Yet inevitably the day came when there were no more answers, solutions, or overall direction. I had no idea where to turn because I’d shut out everyone who tried to offer input.

For reasons I may never know, I did listen to one person. She pointed me toward the door that led me to my recovery.

Yet old habits don’t die easily. Always a rather strong-willed woman, those early days in recovery were rough. I wasn't all that thrilled with the idea I’d no longer be in charge or able to forge my way to overcome addiction. All my defiance led me to a solid understanding of a very simple fact.

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Posted by on in Recommended Reading

When overcoming an addiction of any kind no one should try to go it alone. It is a difficult process with a lot of ups and downs. For this reason it is important to have a reliable support group around you that you can lean on when it gets difficult. Friends and family are key to overcoming addiction, but there is another resource for those overcoming an addiction that can be very beneficial. This resource is support groups.

If you’re not exactly sure what a support group is, how it works or who should join one, then read on. A support group might be the solution for yourself or a loved one.

What is a Support Group?

A support group is a group of people who get together for the sake of encouraging each other because of similar addictions. The most popular and common support group around is alcoholics anonymous, better known as AA.

In these groups participation is encouraged, but not required. Participation simply looks like one talking about themselves and their issues. Who they are and what brought them there. It is common that in support groups each person is assigned a sponsor or an accountability partner. These are people that you can call when you are feeling the need to abuse a substance. They are those who will frequently check up on you to make sure you are doing alright. They offer advice and encouragement.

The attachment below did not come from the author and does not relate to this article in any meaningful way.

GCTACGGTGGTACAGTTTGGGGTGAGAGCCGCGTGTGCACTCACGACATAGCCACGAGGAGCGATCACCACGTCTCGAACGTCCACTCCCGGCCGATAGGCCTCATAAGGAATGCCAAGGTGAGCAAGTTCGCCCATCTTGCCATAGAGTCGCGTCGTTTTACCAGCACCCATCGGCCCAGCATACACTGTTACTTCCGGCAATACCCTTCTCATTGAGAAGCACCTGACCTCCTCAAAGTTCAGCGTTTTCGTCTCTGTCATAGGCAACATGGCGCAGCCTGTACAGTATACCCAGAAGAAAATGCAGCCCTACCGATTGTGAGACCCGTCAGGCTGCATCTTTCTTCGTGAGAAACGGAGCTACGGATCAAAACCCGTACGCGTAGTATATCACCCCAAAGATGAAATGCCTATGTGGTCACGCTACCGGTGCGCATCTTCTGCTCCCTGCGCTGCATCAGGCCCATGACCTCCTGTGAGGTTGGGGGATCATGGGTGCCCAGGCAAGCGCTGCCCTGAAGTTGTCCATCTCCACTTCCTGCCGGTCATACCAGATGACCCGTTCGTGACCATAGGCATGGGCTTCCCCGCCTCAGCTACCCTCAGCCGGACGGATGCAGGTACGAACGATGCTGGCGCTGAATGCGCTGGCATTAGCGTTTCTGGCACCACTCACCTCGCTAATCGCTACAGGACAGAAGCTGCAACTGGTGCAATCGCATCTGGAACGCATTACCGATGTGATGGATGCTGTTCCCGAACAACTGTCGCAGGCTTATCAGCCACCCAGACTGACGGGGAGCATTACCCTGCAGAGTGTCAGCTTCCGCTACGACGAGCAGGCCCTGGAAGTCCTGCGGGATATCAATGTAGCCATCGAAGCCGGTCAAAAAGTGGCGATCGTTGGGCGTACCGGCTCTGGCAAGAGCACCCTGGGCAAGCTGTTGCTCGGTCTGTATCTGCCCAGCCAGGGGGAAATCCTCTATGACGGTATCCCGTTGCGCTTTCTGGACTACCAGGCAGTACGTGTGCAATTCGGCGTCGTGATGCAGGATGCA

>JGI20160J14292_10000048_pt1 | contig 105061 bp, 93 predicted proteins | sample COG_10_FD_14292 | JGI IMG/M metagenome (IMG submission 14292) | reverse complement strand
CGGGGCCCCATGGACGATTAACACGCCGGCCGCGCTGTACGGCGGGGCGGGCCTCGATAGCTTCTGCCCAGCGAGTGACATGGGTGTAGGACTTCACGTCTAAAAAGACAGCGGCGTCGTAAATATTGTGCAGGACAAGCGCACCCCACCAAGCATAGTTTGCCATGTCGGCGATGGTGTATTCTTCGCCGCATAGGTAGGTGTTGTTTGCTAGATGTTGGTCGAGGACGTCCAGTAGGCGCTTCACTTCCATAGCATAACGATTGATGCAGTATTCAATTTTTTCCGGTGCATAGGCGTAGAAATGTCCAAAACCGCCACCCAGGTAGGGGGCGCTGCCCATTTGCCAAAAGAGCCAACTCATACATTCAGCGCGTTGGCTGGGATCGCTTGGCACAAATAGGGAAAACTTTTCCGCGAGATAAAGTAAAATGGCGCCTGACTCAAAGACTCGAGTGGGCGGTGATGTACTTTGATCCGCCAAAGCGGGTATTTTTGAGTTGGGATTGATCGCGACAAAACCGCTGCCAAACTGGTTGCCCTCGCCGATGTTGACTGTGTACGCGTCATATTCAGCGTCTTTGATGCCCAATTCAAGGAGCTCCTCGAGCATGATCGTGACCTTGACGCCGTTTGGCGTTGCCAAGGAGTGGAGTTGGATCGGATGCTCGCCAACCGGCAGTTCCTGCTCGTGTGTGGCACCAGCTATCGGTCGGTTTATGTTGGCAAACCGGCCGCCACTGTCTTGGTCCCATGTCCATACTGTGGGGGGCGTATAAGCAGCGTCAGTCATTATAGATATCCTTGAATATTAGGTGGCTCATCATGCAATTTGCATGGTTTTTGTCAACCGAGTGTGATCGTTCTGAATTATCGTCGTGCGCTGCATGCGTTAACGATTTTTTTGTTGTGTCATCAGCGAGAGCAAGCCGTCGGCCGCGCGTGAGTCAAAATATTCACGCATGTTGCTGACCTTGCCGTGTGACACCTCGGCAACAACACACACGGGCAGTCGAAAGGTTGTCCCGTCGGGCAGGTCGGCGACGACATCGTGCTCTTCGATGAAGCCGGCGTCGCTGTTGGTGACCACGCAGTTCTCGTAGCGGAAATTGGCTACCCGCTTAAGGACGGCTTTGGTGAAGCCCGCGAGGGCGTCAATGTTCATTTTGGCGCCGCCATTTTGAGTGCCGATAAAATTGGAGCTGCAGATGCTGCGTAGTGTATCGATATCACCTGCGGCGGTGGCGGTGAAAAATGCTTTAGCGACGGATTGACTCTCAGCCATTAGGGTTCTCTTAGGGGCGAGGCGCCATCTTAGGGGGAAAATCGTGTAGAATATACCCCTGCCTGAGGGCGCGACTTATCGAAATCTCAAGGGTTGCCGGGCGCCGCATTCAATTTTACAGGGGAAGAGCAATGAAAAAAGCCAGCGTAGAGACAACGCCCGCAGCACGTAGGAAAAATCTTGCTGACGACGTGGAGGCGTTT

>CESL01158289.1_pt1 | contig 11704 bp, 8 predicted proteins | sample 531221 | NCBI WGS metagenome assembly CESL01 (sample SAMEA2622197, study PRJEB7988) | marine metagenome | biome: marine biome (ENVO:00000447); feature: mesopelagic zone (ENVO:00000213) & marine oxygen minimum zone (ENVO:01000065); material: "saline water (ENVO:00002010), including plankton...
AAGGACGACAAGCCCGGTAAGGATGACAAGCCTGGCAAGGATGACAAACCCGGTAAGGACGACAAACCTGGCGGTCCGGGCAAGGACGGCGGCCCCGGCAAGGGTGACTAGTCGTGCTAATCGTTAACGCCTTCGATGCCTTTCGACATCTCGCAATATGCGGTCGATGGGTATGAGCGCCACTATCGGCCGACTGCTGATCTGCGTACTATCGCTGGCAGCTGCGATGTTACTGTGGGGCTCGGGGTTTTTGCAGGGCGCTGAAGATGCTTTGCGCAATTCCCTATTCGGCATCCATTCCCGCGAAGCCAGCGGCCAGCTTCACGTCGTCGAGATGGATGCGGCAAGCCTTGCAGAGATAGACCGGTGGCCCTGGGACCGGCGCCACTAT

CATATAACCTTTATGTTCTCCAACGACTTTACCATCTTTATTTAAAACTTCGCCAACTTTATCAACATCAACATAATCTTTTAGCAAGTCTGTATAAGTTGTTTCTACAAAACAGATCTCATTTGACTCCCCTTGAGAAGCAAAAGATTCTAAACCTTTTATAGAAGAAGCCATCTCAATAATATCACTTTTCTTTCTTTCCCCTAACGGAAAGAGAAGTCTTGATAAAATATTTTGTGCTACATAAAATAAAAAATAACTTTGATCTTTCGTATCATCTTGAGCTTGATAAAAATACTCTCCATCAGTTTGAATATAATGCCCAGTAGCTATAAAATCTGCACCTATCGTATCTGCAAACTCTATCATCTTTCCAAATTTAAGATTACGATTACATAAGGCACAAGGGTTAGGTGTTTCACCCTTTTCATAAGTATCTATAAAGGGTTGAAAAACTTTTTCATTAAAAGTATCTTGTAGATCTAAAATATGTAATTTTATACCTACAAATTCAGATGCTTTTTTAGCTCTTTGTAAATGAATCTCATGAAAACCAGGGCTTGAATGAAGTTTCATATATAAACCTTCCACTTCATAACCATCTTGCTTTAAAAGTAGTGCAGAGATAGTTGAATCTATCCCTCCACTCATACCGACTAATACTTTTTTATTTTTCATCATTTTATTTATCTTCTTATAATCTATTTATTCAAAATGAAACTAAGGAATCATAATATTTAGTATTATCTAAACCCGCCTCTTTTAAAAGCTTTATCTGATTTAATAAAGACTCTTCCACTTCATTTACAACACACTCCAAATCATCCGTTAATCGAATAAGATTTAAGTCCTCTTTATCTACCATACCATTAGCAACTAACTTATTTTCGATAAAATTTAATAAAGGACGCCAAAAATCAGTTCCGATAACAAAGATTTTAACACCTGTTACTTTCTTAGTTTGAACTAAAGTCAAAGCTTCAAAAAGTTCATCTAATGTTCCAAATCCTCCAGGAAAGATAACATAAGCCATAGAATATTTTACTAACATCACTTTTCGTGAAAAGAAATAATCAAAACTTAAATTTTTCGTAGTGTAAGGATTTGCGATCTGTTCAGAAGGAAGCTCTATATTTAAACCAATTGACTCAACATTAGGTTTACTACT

If you find yourself in a very intense and destructive addiction situation then you may need to admit yourself into a rehabilitation clinic or detox center. These facilities also offer support groups in-house.

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Posted by on in Drug Addiction

I'm sure that many of you can relate to coincidences like when you learn about a new word, you find that you hear it more, but when in reality it's just something new that has come into your awareness, it was really there all along.  This is of course something that happens to me often, but has certainly been my experience since I have been writing this blog, as it is now always in my awareness to look for opportunities for what to discuss next and they just keep popping into my life!

Working in the addiction field, and the job I have in particular, keeps me very focused but also very isolated.  Working in addiction also creates a sort of bubble, being that my clients are all trying to get out of their active addiction, my co-workers are all in recovery, and the doctors are addictionologists.  I had been in California for four or five years and didn’t realize that I was protecting myself in a way, by not branching out of my comfort zone.  So it wasn’t until about two years ago, that I started to go out to new places and interact with new people that have never struggled with an addiction.  (People that experience temporary stress instead of chronic anxiety are still a wonder to me!)

The benefit, however, of the bubble realization was that all of that prep work that I had been doing (working with a sponsor, doing the steps, going to multiple types of therapy to figure out the core issues as to why I was using inhalants, then working on those core issues) was in preparation for returning to the real world and all its challenges and this time having a more positive impact, on myself and on those around me, and it was time to use them!  The tools I have learned (especially emotional regulation, coping skills, and trigger identification) and the resources I have developed have been crucial in my relapse prevention, because life sure does throw me some curveballs and when I did come out of hiding, I found that some of my wreckage from my past was still there waiting for me.  I am definitely grateful that I was given the opportunity to have a second chance, to get to be the same person, but a better version.  By doing the footwork, it allows me to look at the same situations but have different reactions and therefore different outcomes than I would have in the past.